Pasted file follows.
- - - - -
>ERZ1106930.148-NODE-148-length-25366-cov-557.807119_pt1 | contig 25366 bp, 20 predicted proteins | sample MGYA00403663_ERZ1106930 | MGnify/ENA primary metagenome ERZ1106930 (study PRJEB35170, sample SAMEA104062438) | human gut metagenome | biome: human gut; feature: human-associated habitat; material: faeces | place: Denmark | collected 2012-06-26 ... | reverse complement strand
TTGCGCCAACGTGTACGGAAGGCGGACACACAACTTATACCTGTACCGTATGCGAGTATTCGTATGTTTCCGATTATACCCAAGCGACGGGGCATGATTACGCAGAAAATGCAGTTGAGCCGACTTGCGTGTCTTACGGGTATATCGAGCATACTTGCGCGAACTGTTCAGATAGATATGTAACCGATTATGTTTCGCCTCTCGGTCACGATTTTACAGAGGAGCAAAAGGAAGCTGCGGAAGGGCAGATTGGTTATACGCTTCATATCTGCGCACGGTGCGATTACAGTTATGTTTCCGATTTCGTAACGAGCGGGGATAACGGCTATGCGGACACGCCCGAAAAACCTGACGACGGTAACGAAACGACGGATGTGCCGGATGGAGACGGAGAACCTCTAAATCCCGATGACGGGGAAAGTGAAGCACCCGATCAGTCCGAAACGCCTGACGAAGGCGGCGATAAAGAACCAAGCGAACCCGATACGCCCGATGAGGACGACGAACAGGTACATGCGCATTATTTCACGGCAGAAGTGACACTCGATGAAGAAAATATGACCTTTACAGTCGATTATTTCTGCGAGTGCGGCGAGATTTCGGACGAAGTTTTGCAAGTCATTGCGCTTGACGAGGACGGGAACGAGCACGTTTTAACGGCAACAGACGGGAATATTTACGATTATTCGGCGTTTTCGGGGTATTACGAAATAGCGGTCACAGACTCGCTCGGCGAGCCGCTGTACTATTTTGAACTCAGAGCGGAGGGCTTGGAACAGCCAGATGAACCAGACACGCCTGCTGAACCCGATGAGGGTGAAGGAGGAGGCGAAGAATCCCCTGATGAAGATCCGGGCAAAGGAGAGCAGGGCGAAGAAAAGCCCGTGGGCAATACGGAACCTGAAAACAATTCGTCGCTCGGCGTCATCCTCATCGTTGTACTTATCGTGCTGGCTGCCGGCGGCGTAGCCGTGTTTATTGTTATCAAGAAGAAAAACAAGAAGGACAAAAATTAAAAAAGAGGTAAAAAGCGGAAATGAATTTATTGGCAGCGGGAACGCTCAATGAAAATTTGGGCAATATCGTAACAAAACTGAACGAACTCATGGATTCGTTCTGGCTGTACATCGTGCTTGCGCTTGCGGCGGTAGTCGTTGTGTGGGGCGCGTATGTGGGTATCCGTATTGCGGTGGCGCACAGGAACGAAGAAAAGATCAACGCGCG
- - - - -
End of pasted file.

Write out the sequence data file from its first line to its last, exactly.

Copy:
>ERZ1106930.148-NODE-148-length-25366-cov-557.807119_pt1 | contig 25366 bp, 20 predicted proteins | sample MGYA00403663_ERZ1106930 | MGnify/ENA primary metagenome ERZ1106930 (study PRJEB35170, sample SAMEA104062438) | human gut metagenome | biome: human gut; feature: human-associated habitat; material: faeces | place: Denmark | collected 2012-06-26 ... | reverse complement strand
TTGCGCCAACGTGTACGGAAGGCGGACACACAACTTATACCTGTACCGTATGCGAGTATTCGTATGTTTCCGATTATACCCAAGCGACGGGGCATGATTACGCAGAAAATGCAGTTGAGCCGACTTGCGTGTCTTACGGGTATATCGAGCATACTTGCGCGAACTGTTCAGATAGATATGTAACCGATTATGTTTCGCCTCTCGGTCACGATTTTACAGAGGAGCAAAAGGAAGCTGCGGAAGGGCAGATTGGTTATACGCTTCATATCTGCGCACGGTGCGATTACAGTTATGTTTCCGATTTCGTAACGAGCGGGGATAACGGCTATGCGGACACGCCCGAAAAACCTGACGACGGTAACGAAACGACGGATGTGCCGGATGGAGACGGAGAACCTCTAAATCCCGATGACGGGGAAAGTGAAGCACCCGATCAGTCCGAAACGCCTGACGAAGGCGGCGATAAAGAACCAAGCGAACCCGATACGCCCGATGAGGACGACGAACAGGTACATGCGCATTATTTCACGGCAGAAGTGACACTCGATGAAGAAAATATGACCTTTACAGTCGATTATTTCTGCGAGTGCGGCGAGATTTCGGACGAAGTTTTGCAAGTCATTGCGCTTGACGAGGACGGGAACGAGCACGTTTTAACGGCAACAGACGGGAATATTTACGATTATTCGGCGTTTTCGGGGTATTACGAAATAGCGGTCACAGACTCGCTCGGCGAGCCGCTGTACTATTTTGAACTCAGAGCGGAGGGCTTGGAACAGCCAGATGAACCAGACACGCCTGCTGAACCCGATGAGGGTGAAGGAGGAGGCGAAGAATCCCCTGATGAAGATCCGGGCAAAGGAGAGCAGGGCGAAGAAAAGCCCGTGGGCAATACGGAACCTGAAAACAATTCGTCGCTCGGCGTCATCCTCATCGTTGTACTTATCGTGCTGGCTGCCGGCGGCGTAGCCGTGTTTATTGTTATCAAGAAGAAAAACAAGAAGGACAAAAATTAAAAAAGAGGTAAAAAGCGGAAATGAATTTATTGGCAGCGGGAACGCTCAATGAAAATTTGGGCAATATCGTAACAAAACTGAACGAACTCATGGATTCGTTCTGGCTGTACATCGTGCTTGCGCTTGCGGCGGTAGTCGTTGTGTGGGGCGCGTATGTGGGTATCCGTATTGCGGTGGCGCACAGGAACGAAGAAAAGATCAACGCGCG